Beaufort Promise unlocks new opportunities for BCCC students

Published 9:43 am Friday, July 23, 2021

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Since Beaufort Community College announced June 7 that its Beaufort Promise program would start on July 1, the college has received approximately 1,300 applications, increasing its total number of applications this year to over 2,000.

“In the first seven months, we’ve already increased our number of applications beyond the total that we’d usually see for an entire year,” said BCCC President David Loope.

The Beaufort Promise is a program that utilizes new and existing state and federal funds to cover tuition and fees for college credit courses as well as initial certification classes offered through the Division of Continuing Education. It began July 1, and the program will end May 16, 2023. The program draws funds from the North Carolina Longleaf Commitment, the American Rescue Plan, the Career and College Promise, Pell Grants, NC Works, State Employees Credit Union, the Golden LEAF Foundation and the BCCC Foundation. It is a last-dollar program, meaning students need to work with the financial aid office and other staff members to exhaust all other funding sources they qualify for before Beaufort Promise dollars kick in.

All North Carolina residents qualify for the program, regardless of if they’re in the college’s service area. Part-time and full-time students are eligible.

“Our enrollment right now in terms of folks who’ve actually completed the application and are enrolled in classes for the fall semester is up about 18.5% from last fall,” Loope said. “Now, last fall was of course significantly less than we normally see because of COVID.

“And we know our students prefer to be in an in-person setting, even more than our peer institutions prefer to be in an in-person setting,” Loope added. “And so that’s critically important for us to have that available for them.”

The program doesn’t cover costs of attendance such as textbooks, housing and transportation. The college says it can connect students to resources such as laptops, printing and internet access. Other funding sources such as scholarships can cover fees not included in the Beaufort Promise.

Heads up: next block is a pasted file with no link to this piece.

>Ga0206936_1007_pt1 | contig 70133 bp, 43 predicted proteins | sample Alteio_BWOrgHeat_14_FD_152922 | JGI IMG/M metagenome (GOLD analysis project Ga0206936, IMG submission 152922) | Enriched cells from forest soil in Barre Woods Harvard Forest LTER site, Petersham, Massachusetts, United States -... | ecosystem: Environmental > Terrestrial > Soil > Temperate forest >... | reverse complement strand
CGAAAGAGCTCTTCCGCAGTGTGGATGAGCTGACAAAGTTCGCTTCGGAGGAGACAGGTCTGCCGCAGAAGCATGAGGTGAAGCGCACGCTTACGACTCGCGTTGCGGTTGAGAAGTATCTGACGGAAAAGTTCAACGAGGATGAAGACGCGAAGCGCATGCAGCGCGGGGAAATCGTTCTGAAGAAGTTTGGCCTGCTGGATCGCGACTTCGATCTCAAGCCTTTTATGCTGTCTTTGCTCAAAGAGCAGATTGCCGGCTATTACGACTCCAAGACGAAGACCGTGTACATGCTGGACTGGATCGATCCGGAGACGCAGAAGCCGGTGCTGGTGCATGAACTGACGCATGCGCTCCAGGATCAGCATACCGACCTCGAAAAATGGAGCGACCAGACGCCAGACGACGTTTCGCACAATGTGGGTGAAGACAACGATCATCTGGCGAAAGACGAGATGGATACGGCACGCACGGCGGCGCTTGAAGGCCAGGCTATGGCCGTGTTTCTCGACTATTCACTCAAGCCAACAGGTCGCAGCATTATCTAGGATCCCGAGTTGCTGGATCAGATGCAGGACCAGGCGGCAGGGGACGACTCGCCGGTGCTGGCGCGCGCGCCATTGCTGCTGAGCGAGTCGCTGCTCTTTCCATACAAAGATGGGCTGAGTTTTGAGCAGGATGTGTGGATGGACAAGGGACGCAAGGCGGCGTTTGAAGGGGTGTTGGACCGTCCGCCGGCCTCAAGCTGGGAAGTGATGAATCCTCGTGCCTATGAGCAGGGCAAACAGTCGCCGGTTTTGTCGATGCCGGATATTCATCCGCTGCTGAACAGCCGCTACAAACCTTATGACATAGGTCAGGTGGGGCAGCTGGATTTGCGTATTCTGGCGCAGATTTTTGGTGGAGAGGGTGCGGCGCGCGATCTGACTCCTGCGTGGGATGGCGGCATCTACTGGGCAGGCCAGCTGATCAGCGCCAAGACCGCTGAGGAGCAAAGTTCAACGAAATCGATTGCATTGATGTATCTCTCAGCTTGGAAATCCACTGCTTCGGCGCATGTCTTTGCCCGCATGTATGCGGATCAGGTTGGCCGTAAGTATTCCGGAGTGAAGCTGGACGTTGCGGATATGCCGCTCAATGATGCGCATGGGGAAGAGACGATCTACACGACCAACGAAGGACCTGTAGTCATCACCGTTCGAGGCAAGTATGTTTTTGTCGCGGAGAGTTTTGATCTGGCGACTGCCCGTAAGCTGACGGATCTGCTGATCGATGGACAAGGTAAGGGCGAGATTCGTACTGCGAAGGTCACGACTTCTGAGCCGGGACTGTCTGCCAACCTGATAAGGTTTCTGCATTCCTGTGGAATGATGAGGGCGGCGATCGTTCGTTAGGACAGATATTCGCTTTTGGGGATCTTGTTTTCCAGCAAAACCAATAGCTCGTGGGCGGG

Loope said the college has bolstered its staffing to accommodate the recent surge in applications.

“We’ve had to add staff and student services to admissions and financial aid, but the American Rescue Plan from the federal government enables us to be able to pay for that with institutional support dollars,” Loope said. “So we have been able to help those staff members in critical areas, especially admissions and financial aid, to handle the influx of paperwork and documentation that goes along with application to the college and for financial aid.”

Beaufort Promise creates opportunities for everyone from first-time college students to those seeking to get the last few credits they need for their degree.

“We won’t be able to see some of the numbers until later, but anecdotally a lot of the people are partway through a degree, so they were just a few classes short of finishing their degree,” said BCCC Public Relations and Marketing Coordinator Attila Nemecz. “Which means that they had this potential to, if they’d just finish a couple classes, a semester worth of classes, to earn more at work, to move forward in their job or to get the job that they wanted all along. But for whatever reason, they weren’t able to complete their degree the first time. We’ve heard a lot of those stories.”

Loope said the program is helping the college achieve its goal of being able to “touch as many lives as possible.”

“That’s really what we’re about,” Loope said. “We’re here for students who want to have a better life, and to enhance their economic and social mobility. That’s what we’re in business to do.”

Loope said making the community college free for residents throughout the region has been his longstanding dream.

“Even though this is limited through 2023, we really hope to be able to make it permanent through fundraising from the Beaufort Promise scholarship program beyond 2023,” Loope said. “So that’s an important first step for us, so we want to make sure to make it good and ensure that it lasts beyond 2023.”